KUALA LUMPUR, Dec 25 —
It was the nightmare before Christmas for
Muslim Wan Saiful Wan Jan, who claimed to
have been rudely woken up at 3.20am
yesterday by a group of Islamic religious
officers on an “inspection” of a hotel in
Parit Buntar, Perak.
The chief executive of think tank Institute
for Democracy and Economic Affairs accused
the district Islamic religious office of
allegedly violating his privacy in the early
morning check of the room he shared with his
mother, by a group of six to seven male
“I think it’s really unfair, this kind of
moral policing,” he told Malay
Mail Online when
According to Wan Saiful, he was woken up
upon hearing a “loud knock” on his room door
in the wee hours of the morning, which he
described as “quite intimidating” for
someone out of town, and was met by a man
who flashed a card identifying him as an
officer from the Islamic religious before
insisting on entering his room.
Wan Saiful said he had tried to reason with
the men as his mother was sleeping in the
room, recounting his explanations: “My
mother is elderly, she’s asleep, she’s
tired, she’s had a long journey yesterday”.
“But they insisted on coming in because it’s
pemeriksaan,” he said, using the Malay word
He added that the men entered his hotel room
and left, after looking it over.
Wan Saiful stressed that the purported
officers had “no warrant”, saying: “All they
had was a card which can be made in any shop
on the streets.”
“There was really no way of finding out
(their identity), they were standing there,
with the body language of ‘I’m coming in
whether you like it or not’,” he said.
He admitted to being initially worried for
his safety and his mother’s safety, saying
that the men who were all wearing jackets
that appear to be a uniform, however,
managed to convince him that they were from
the religious authority.
His concerns were then turned to avoiding a
scene and disturbing other hotel guests, as
well as waking up his mother, saying he did
not dare to deny the men entry into his
“I don’t want to create a scene, I don’t
want to create trouble, I don’t want to be
accused of preventing them from doing their
job,” he said, fearing that he would be
accused or prosecuted for not cooperating.
“You can’t just come barging in. It’s not
Islamic as well. She usually wears a tudung
(Islamic headgear) and they know she was
asleep,” he said, saying that his mother was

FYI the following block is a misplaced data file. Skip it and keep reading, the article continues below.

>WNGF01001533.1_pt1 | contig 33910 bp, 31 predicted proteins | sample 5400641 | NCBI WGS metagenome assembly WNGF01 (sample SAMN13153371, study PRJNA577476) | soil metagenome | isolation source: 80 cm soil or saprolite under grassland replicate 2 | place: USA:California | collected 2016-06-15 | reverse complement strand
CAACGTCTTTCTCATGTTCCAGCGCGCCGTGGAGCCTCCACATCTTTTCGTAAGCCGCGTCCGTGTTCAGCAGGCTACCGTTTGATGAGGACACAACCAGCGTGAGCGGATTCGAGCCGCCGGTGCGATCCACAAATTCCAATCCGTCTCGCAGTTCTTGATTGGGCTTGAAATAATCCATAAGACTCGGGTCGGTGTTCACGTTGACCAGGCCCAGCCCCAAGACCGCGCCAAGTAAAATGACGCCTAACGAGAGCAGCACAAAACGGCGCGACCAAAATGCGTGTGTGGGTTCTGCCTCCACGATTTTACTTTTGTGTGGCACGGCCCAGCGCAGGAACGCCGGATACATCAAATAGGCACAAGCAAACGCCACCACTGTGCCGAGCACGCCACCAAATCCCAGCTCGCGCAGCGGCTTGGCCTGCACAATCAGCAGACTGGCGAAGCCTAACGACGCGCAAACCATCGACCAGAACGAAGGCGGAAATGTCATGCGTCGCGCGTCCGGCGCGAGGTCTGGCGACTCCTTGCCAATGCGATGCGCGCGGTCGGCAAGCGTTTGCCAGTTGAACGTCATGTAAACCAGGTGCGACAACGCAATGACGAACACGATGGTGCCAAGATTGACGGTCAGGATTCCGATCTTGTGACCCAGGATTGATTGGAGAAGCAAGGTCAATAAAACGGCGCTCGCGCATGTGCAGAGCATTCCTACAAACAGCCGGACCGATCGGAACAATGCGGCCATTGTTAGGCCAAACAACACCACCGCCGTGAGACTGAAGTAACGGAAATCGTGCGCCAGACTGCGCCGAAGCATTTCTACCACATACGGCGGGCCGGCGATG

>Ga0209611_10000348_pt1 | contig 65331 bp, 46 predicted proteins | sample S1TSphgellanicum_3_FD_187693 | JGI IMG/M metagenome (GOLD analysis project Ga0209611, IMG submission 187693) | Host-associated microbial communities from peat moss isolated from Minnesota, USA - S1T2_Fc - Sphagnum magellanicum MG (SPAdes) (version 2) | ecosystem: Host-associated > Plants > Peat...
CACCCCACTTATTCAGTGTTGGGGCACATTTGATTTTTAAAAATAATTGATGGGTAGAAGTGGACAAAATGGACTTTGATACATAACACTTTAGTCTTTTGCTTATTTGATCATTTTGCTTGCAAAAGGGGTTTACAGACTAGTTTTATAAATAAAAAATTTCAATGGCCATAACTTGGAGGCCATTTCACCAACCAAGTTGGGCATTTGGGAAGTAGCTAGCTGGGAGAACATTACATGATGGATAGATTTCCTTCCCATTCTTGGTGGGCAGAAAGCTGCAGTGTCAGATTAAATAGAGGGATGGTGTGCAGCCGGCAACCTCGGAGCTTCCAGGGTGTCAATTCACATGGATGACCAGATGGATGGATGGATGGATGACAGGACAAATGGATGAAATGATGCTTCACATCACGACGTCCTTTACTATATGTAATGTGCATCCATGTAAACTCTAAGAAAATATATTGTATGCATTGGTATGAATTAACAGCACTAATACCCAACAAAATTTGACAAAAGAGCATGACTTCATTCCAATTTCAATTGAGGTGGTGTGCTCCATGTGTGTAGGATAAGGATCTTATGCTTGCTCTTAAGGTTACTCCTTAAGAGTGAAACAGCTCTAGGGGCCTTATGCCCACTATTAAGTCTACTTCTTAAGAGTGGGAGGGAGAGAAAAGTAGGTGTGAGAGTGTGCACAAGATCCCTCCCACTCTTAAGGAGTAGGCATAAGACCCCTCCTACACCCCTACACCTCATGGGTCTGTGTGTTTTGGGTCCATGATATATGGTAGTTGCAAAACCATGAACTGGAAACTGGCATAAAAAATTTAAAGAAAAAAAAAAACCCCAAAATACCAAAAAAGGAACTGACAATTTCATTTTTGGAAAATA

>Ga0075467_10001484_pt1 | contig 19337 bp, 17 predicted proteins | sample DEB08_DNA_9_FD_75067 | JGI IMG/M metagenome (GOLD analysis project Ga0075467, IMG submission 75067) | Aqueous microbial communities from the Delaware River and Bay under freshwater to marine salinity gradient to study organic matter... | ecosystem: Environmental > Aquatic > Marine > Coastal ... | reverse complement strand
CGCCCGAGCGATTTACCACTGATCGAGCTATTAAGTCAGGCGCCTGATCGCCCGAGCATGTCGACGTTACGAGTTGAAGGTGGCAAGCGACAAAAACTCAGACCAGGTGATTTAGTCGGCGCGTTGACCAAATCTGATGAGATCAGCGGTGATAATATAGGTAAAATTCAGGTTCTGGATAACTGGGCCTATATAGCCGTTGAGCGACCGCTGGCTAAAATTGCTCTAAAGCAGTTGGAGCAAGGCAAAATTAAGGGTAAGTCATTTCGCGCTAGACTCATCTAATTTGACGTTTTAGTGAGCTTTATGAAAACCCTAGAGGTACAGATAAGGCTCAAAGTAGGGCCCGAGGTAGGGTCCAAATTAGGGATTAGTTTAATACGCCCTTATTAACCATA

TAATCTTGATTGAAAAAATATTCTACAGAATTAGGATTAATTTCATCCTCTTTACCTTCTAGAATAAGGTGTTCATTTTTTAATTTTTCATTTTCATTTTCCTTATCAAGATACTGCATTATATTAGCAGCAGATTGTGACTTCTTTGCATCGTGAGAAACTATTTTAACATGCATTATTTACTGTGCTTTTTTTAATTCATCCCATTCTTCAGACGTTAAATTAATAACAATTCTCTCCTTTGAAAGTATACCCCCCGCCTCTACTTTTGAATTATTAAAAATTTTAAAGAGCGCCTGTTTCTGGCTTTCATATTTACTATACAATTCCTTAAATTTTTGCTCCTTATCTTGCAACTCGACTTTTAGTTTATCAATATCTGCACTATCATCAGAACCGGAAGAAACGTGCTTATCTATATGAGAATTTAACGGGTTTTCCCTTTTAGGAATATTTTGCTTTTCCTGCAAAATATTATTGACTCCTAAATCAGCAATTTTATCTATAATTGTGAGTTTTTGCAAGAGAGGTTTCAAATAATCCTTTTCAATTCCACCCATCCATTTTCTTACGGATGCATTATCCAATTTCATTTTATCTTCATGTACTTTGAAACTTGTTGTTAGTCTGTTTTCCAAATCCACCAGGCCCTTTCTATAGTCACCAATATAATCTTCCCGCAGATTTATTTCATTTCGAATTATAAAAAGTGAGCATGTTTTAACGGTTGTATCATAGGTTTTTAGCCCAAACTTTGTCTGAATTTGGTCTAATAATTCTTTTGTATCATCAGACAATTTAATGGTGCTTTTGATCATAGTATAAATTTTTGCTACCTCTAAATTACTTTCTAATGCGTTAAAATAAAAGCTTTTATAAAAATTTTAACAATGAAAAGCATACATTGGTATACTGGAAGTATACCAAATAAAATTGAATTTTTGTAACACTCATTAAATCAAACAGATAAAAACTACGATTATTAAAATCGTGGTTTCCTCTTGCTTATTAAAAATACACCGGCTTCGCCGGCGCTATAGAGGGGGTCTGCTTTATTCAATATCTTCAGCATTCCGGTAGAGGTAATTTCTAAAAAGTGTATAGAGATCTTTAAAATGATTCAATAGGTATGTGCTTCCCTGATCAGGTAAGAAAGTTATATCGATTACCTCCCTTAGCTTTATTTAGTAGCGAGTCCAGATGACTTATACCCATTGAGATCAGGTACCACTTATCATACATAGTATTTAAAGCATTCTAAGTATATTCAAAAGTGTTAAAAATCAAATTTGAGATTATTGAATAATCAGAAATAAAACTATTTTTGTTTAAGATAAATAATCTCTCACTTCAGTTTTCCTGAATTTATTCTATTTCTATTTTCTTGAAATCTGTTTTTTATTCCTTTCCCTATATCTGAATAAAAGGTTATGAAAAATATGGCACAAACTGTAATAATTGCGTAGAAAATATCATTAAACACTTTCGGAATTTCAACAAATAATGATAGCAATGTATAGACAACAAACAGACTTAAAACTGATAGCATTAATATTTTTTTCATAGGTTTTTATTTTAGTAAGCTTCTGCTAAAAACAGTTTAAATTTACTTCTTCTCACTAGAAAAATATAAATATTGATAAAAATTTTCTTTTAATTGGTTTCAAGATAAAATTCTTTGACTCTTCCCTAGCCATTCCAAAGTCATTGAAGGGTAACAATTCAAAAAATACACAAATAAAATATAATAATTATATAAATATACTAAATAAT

not wearing any headgear during the raid.
Wan Saiful said he believed the religious
enforcers were from the local religious
authority, with a check with hotel staff
this morning revealing that the group of men
had visited three rooms with the room number
ending with “8”, including his room — “308”.
When asked if he would be lodging a police
report over the religious raid without a
warrant, Wan Saiful said that he did not
intend to turn this into a big issue, but
merely wanted other Malaysians to be aware
of their rights to privacy.
“I don’t think I would turn this thing into
too big of an issue. My real concern is the
public is aware that there may be some
wrongdoing happening there and just because
people come from religious department
doesn’t put them on the right side all the
time,” he said.
“The authorities should only invade your
privacy if at least they have a warrant that
allows them to do so,” he added.
For now, Wan Saiful intends to write to the
religious authority to voice his
dissatisfaction with its officers’ conduct,
saying that they “owe” him an explanation
for picking his room for the raid.
“I don’t intend to let this off easily,”
said Wan Saiful, who was in Parit Buntar the
previous evening for a speaking engagement.
“I wonder if the authorities have visited
five-star hotels where VIPs hang out and if
they would treat the hotels the same way,”
Wan Saiful said such raids have been
happening in the country and risk leaving a
bad impression on foreigners visiting
“It paints a very negative picture of
Malaysia. Just imagine if it was a foreign
tourist and not me, just imagine what kind
of country they will see us (as),” he said,
having experienced such a raid for the first
time in his life.
The management of Melor Inn Hotel was unable
to confirm the incident when contacted by Malay
Mail Online at
the time of writing due to a change in the
Malay Mail Online was
also unable to reach the Islamic Religious
Office of Parit Buntar as today is a
national public holiday.
Source: The Malay Mail, Thursday 25 December